“We believe in equity of education for everyone regardless of status.”

Dawn Krenz, a U.S. History teacher at Watsonville High School, said that using Documented and the curriculum that came with it helped her classroom develop and discuss the concept of what it means to be an ally, and how to support and stand up for others. “It was a very empowering experience for them,” she told VICE Impact.

Another teacher at the school, Chrissy MacLean, said that starting off the year talking about immigration and using the curriculum to tie it to U.S. history helped the kids feel like “we cared about their story and their families story,” and that she knew the topic was relevant to many of her students on a personal level.

“We are thinking that the government is going to be targeting us if we say we are undocumented, but the truth is, we are here already, we are American,” former student Ramon Ortiz, Class of 2015, told VICE Impact. We could be the ones working in your garden, we could be your doctors.”

“When we come into teaching, we are sort of taught to be colorblind or race blind and yet race matters. And so walking that fine line with students and being open and honest to that is a really important conversation to have with students,” said Sarah Roe, the school’s U.S. Government and Economics teacher.

Define American’s next big move is to host college sanctuary petitions on, the world's largest online civic-organizing platform, around the fact that the Deferred Action for Childhood Arrivals is being terminated, making Dreamers once again vulnerable including risk of deportation.

“Define American’s college chapters using our platform as a space to influence people in power and to shape conversations around immigration and citizenship isn’t something we take for granted. Stories matter, and we appreciate the opportunity to help elevate those to the broader public.” said spokesman A.J. Walton.

“We are thinking that the government is going to be targeting us if we say we are undocumented, but the truth is, we are here already, we are American.”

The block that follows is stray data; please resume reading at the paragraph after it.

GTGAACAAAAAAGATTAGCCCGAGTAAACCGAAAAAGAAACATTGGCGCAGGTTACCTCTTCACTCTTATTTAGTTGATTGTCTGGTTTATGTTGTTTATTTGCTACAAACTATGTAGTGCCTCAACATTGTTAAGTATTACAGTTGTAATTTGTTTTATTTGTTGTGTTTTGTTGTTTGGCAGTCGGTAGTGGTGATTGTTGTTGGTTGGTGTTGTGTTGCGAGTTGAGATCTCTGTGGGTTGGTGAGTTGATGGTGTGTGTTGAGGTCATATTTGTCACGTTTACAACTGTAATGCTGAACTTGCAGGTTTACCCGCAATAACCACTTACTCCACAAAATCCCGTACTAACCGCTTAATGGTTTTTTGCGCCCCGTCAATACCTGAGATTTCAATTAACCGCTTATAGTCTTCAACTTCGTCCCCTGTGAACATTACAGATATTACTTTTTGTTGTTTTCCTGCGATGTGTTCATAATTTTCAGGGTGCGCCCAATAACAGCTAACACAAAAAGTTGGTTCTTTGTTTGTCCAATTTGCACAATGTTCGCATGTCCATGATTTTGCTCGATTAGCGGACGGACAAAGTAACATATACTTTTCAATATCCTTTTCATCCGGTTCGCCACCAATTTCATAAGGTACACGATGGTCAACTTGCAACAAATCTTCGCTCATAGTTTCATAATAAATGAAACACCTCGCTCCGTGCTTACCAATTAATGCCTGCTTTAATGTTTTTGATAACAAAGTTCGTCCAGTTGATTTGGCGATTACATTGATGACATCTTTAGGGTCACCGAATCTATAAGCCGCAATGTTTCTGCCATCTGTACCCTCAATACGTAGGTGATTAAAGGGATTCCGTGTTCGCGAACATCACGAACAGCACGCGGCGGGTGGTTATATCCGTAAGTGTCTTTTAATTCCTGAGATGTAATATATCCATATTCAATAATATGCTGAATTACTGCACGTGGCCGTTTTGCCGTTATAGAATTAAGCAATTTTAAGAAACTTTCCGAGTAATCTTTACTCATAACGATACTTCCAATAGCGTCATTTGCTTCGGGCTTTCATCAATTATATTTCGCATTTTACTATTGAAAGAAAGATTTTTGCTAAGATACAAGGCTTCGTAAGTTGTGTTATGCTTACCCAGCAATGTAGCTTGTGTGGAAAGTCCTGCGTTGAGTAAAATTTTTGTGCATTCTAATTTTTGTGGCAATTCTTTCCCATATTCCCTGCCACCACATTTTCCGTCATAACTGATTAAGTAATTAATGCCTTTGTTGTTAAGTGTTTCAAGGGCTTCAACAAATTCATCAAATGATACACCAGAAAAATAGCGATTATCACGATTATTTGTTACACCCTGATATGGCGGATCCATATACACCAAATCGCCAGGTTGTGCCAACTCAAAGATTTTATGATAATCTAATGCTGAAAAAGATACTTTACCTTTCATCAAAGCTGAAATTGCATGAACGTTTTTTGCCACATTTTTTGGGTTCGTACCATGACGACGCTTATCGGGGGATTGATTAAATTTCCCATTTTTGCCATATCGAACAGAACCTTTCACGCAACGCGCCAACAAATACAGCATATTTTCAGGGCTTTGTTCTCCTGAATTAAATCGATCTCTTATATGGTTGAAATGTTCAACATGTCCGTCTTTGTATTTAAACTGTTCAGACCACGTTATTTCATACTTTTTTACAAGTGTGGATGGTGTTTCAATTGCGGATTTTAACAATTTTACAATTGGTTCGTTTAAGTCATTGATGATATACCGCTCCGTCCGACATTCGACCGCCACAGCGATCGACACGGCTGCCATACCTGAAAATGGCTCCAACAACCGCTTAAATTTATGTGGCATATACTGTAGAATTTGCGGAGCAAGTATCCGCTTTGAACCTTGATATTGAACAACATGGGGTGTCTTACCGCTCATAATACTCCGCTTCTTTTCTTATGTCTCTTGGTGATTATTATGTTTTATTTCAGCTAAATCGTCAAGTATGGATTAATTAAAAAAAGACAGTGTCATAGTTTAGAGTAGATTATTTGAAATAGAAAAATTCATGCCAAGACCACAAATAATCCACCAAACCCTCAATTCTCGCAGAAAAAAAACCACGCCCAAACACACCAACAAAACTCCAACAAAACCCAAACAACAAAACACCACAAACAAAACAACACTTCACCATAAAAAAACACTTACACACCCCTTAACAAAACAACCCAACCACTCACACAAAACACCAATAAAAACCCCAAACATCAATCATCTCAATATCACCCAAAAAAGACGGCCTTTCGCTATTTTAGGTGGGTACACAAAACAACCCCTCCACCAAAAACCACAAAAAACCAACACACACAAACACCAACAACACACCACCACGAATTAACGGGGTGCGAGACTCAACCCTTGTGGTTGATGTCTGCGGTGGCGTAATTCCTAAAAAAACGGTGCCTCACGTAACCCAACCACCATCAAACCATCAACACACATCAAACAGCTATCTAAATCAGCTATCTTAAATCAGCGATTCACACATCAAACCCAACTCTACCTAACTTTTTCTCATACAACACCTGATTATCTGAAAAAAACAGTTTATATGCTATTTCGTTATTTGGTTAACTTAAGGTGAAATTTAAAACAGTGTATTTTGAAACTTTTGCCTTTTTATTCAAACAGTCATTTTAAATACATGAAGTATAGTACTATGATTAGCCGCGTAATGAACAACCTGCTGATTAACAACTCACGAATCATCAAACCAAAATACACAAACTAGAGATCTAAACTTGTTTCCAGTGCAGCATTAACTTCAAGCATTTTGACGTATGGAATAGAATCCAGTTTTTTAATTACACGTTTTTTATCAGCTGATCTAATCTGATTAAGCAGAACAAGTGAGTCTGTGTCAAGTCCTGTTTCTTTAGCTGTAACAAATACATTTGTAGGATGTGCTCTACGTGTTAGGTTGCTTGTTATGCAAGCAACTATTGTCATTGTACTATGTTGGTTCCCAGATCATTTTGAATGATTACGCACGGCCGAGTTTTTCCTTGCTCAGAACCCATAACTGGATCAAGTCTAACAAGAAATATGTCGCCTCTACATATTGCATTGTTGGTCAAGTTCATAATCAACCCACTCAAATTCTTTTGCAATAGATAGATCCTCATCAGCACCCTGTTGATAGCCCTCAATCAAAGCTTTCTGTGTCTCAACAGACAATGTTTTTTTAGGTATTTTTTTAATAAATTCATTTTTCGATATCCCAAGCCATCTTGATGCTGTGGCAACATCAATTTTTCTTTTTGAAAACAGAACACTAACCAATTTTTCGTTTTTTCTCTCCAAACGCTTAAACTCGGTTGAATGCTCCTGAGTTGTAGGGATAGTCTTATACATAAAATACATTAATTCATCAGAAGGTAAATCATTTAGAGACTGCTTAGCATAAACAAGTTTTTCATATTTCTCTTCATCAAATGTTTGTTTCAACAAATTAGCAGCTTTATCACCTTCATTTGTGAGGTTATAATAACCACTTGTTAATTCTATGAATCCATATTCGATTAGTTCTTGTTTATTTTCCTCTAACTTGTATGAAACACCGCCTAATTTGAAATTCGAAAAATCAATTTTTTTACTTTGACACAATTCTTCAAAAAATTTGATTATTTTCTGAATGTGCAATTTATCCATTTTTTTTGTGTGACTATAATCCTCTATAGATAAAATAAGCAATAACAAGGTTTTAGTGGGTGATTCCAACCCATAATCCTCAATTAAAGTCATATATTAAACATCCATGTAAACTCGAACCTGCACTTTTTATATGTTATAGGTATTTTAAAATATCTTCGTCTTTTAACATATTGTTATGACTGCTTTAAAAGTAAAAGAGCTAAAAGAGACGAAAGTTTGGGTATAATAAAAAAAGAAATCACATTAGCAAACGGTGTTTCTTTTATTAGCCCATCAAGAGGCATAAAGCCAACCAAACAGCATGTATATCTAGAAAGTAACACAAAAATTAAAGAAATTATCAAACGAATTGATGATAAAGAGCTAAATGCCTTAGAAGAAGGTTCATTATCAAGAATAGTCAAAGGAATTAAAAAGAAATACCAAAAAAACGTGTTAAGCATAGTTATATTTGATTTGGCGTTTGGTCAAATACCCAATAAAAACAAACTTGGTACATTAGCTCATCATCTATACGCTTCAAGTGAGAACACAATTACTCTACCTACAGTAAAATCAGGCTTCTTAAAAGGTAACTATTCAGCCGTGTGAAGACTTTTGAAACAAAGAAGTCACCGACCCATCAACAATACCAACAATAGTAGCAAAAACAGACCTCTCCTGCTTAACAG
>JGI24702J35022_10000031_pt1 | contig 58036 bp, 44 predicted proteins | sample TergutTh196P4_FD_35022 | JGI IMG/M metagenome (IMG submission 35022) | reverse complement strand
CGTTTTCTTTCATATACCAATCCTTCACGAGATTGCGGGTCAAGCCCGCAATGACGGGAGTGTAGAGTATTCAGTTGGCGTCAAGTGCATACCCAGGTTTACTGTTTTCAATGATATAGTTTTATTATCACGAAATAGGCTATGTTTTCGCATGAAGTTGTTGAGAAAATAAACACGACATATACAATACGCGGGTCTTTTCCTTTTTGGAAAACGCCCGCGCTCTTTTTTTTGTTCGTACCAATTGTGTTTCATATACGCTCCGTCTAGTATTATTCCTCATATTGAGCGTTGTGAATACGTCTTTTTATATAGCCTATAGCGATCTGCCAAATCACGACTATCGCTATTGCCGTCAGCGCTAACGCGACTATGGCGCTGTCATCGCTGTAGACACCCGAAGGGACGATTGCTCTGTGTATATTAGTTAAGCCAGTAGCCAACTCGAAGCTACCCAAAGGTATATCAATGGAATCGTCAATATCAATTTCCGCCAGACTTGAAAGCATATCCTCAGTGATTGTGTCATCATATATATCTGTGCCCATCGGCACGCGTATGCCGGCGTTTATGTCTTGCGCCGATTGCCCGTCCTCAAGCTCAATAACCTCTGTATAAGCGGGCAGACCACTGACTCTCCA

Five participating college chapters have created petitions asking college presidents and universities to publicly express their commitment to the protection of all its students, especially those who are recipients of DACA and to keep tuition rates the same for students who are losing DACA.College chapter leaders in places like the University of Nebraska–Lincoln have created scholarships for undocumented students.

“In several states, undocumented students are categorized as international students and cannot pay in-state tuition even if they’ve been living in that state most of their lives. In regards to tuition, being undocumented disqualifies you from many scholarships,” said Gustavo Gómez. “Many students have been categorized as international students and been placed in separate student orientations or dorms, which further alienates them from the rest of the student body simply because they are undocumented.”

Others chapters have thrown support behind #WordsMatter, a campaign that seeks to help national media stop using dehumanizing phrases such as “illegal immigrant” and “illegal alien,” getting their school newspapers to take the #WordsMatter pledge in an effort to continue to humanize the language used about new Americans.

Facts Matter is more of a behind the scenes initiative to ensure that stories about immigration are properly fact-checked, which leads to a lack of “statistical perspective, and are spread in order to enflame fear in the public,” according to Kristian Ramos, the organization’s Communications Director

“Our Words Matter and Facts Matter campaigns have positioned our organization to tackle a media landscape which has in some ways been infected with nationalist fervor which demonizes immigrants and people of color,” said Ramos. “We are faced with a unique opportunity to have these conversations, which will allow us to further humanize the cultural and media conversations about how our country defines American.”

Correction: This article previously stated Define American was on 50 college campuses across 23 states, when, in fact, it is in 26 states and Washington D.C. We regret the error.